What are my values?
Do my current actions reflect those values?
Values are those core ideas you have about the worth of something, and the judgments you make about what is important in life. The values we form help determine how we use our time, e.g. if there are 30 spare minutes, someone who values orderliness and needs a tidy space to think clearly may spend that time organizing their work and home space, while someone who places a higher importance on fitness may go for a run.
Our attitudes or opinions stems from our values which, in turn, result in our actions. When our actions (e.g. chronically missing deadlines) and our values (e.g. being a responsible student) don't match, we tend to feel conflict. Students generally place a high priority on successfully completing their university degree (a value), think they are capable of doing this (an attitude), and are willing to persist and do whatever it takes to get there (actions).
Motivation is one of the keys to success, and internal motivation happens when things are in line with our values.
What is my current approach to managing my time? e.g.
Why do I use this style and why do I keep using it?
When is this style helpful and when is it not effective?
When do I need to be more self-aware and change my style to suit the situation?
Generally, do I feel in control of the time available to me?
We all have developed personal habits that may help or hinder our efforts at using time effectively. These patterns may reflect our personal values, or may result in distress or internal conflict. The self-reflection questions will help you understand where you are coming from, and where you might want to go.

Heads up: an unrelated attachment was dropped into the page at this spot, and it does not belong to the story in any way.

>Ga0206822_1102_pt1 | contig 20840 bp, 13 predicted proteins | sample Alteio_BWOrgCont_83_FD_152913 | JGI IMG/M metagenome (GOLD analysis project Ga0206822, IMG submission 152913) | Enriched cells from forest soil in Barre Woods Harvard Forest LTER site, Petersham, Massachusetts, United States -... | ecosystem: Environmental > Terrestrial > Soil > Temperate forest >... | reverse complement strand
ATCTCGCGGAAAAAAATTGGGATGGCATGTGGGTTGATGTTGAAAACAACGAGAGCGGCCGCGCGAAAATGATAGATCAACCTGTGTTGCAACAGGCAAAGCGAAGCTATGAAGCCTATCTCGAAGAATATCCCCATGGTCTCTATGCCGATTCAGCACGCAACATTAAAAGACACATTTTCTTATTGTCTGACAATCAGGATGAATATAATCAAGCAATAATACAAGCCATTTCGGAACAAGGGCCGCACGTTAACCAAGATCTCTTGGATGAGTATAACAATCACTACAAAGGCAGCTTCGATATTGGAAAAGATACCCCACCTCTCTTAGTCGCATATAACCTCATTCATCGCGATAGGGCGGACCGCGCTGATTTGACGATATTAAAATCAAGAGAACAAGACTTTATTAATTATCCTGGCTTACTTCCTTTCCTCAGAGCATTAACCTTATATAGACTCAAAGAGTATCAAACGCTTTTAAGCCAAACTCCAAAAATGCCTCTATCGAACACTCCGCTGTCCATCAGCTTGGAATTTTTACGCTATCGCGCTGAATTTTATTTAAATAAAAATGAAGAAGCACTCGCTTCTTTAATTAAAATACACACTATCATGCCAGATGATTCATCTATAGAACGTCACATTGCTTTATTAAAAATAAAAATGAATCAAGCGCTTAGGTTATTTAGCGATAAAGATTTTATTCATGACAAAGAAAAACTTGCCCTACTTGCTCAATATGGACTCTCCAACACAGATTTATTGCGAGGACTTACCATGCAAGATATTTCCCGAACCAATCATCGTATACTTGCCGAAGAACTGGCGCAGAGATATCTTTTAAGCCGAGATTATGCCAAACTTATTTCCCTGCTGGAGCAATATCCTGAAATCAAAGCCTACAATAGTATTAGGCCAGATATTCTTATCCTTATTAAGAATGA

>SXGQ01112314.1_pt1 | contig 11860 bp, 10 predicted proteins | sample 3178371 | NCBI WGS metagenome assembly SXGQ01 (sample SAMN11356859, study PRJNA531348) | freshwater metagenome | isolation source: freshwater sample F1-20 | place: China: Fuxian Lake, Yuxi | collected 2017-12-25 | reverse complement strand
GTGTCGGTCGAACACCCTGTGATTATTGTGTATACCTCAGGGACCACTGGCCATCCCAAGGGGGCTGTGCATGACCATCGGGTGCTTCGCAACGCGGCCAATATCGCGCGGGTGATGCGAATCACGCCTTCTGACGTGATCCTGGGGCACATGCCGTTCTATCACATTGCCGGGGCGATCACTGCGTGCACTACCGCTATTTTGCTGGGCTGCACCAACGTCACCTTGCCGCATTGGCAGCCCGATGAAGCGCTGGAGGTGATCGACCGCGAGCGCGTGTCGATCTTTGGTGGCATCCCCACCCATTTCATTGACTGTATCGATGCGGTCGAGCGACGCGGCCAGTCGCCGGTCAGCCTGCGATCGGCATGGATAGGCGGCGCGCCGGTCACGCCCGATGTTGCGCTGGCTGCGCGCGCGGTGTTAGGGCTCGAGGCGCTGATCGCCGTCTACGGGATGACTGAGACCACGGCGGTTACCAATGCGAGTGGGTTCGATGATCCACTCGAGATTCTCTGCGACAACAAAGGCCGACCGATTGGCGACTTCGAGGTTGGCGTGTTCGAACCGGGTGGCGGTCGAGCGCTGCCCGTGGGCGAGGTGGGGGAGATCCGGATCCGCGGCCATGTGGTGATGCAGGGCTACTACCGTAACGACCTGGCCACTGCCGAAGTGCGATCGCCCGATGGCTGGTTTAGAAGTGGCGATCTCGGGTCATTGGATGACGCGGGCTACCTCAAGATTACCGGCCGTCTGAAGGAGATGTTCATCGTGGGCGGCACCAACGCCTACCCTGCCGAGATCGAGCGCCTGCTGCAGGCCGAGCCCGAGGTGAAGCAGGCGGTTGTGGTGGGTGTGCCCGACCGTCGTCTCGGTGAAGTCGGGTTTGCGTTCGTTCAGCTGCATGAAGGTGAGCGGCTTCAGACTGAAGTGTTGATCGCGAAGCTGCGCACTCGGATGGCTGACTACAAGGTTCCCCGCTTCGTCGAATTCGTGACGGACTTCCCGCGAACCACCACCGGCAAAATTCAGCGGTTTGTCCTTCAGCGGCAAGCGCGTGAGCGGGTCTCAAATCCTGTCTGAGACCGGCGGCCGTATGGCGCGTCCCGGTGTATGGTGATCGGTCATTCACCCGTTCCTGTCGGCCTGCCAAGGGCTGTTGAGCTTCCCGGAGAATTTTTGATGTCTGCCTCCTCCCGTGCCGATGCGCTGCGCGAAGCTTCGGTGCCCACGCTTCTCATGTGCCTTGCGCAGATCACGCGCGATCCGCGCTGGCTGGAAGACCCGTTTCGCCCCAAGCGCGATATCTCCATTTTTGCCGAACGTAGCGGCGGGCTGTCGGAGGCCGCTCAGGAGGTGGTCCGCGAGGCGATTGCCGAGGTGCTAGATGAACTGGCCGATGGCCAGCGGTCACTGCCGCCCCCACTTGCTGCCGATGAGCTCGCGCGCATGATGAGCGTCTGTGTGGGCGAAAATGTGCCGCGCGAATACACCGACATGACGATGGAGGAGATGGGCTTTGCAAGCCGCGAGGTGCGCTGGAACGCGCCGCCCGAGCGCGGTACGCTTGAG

An Awareness Approach
1. Monitor → 2. Analyze → 3. Revise
Monitoring: How is my time used? What are my time usage patterns?
Analyzing: When am I the most productive? Is this style working for me? Should I change or modify what I am doing now?
Revising: Given what I now know, what do I need to change?
Grad school requires a great deal of independent thought and work. Therefore, one might assume that grad students have more control over their time. Although this might be true at some levels (e.g. organizing their schedules, setting up research apparatuses), there are many aspects of grad life over which a student has limited or nominal control (e.g. availability and time spent with supervisor; deadlines for proposals and theses; research data such as live lab specimens).
Even a well-organized grad student might face slowdowns and stoppages from time to time and this can be very frustrating and scary, especially when your 4th year of funding is drawing to an end and you still have 1 more year of work to do! Unchecked, high levels of stress associated with this feeling can produce crippling affects, both emotionally and physically. Your stress may affect not only you, but your loved ones and colleagues. Before things start feeling out of control, take time to sit down and analyze how much control you wield over each aspect of your program. Once you have a better (and probably more realistic) sense of your situation, you can implement processes and strategies to assist you in feeling more in control.